The Vinaya indeed states that it is forbidden to eat after noon and that dairy products are also food, however from what I know about the rule was that the intention is to not inconvenience people by only going on an almsround once a day and to keep your mind from getting drowsy from digesting the food in the evening. Some milk in your tea does not make you drowsy, so that cannot really be the reason for the refusal, but the monk was doing something very inconvenient for the lay follower by getting him another cup without milk.

IMHO this is a good example of strictly following the rules but going completely against the spirit of it.

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Re: When do the "spirit" and the "letter" come into conflict?

Postby Cittasanto » Fri Jan 27, 2012 2:54 pm



He who knows only his own side of the case knows little of that. His reasons may be good, and no one may have been able to refute them.
But if he is equally unable to refute the reasons on the opposite side, if he does not so much as know what they are, he has no ground for preferring either opinion …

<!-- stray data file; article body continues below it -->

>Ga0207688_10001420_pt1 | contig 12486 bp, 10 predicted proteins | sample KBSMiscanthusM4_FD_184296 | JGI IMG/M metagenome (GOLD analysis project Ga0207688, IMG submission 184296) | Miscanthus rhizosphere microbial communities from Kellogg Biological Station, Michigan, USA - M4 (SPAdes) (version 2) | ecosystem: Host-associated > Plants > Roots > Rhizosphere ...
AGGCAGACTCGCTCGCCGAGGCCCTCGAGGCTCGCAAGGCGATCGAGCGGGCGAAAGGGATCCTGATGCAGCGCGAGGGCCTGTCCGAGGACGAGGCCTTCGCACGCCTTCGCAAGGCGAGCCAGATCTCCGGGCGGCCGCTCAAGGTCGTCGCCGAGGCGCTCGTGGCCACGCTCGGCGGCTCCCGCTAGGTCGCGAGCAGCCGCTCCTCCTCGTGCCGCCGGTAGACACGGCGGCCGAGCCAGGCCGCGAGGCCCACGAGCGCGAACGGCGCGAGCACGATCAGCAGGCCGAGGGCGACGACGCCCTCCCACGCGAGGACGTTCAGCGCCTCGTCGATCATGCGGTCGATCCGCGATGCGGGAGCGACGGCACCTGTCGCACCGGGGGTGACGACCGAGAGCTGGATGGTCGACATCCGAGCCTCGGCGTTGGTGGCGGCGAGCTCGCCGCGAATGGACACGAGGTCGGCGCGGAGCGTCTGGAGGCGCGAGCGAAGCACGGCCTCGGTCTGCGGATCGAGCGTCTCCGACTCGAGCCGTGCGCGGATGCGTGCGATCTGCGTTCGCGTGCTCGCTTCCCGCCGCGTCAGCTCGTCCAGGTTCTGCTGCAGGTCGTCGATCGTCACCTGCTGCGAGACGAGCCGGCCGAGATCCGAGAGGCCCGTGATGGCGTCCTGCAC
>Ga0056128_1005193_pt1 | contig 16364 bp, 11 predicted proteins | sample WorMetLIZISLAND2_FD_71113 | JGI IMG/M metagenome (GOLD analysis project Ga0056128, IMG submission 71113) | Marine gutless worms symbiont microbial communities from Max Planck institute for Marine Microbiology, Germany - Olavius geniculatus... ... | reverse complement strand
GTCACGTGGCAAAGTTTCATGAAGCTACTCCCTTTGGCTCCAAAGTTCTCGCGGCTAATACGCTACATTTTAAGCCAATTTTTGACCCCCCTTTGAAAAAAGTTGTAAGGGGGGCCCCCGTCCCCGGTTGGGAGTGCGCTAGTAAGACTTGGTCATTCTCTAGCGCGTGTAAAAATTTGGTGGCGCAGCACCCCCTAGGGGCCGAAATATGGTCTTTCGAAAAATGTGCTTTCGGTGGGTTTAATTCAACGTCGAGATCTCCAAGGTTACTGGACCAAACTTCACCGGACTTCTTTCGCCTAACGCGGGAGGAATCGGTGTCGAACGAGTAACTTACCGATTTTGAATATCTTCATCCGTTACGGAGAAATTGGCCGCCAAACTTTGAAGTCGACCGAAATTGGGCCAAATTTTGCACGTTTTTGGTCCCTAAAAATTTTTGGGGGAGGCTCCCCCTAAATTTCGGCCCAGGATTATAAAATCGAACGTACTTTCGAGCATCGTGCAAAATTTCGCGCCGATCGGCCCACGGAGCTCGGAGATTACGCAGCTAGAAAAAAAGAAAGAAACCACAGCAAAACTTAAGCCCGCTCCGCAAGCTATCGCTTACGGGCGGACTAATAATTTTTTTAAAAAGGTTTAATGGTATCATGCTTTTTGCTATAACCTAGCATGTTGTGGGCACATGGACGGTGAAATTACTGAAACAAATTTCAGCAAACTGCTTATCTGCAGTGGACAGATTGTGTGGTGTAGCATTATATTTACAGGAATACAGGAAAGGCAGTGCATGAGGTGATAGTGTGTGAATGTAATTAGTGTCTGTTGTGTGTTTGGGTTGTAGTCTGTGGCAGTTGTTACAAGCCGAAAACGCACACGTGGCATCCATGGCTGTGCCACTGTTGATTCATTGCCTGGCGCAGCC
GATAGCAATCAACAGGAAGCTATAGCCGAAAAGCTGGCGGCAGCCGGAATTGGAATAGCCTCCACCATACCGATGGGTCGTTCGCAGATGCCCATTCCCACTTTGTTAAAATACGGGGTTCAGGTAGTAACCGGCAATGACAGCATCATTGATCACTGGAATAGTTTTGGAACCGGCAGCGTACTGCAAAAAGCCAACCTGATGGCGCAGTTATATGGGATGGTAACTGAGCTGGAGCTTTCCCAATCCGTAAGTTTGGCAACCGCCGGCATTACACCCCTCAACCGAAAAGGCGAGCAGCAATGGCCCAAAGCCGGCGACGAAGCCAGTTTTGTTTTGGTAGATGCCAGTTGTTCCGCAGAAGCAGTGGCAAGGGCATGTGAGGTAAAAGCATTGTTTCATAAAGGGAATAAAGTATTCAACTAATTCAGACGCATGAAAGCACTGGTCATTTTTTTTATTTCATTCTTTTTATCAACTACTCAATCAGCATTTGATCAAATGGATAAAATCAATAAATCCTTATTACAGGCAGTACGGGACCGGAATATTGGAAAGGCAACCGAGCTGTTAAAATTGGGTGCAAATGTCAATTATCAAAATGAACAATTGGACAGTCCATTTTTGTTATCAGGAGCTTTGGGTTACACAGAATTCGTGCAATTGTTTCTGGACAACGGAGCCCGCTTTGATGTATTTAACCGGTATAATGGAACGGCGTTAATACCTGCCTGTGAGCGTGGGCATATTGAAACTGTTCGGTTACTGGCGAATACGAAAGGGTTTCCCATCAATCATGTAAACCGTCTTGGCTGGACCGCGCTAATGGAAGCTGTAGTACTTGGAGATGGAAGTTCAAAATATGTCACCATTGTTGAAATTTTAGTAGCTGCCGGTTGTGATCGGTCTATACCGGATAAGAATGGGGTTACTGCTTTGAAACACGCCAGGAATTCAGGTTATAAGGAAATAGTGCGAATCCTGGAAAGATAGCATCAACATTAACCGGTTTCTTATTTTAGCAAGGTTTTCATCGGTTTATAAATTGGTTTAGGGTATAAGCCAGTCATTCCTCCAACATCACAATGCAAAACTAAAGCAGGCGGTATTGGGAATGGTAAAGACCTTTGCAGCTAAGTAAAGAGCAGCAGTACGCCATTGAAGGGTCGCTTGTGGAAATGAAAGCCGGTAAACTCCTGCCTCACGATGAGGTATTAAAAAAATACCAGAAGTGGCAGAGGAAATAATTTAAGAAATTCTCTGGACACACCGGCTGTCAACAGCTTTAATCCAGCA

...
He must be able to hear them from persons who actually believe them … he must know them in their most plausible and persuasive form.

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Re: When do the "spirit" and the "letter" come into conflict?

Postby Ytrog » Fri Jan 27, 2012 3:58 pm


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Re: When do the "spirit" and the "letter" come into conflict?

Postby daverupa » Fri Jan 27, 2012 4:50 pm


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Re: When do the "spirit" and the "letter" come into conflict?

Postby Cittasanto » Fri Jan 27, 2012 5:21 pm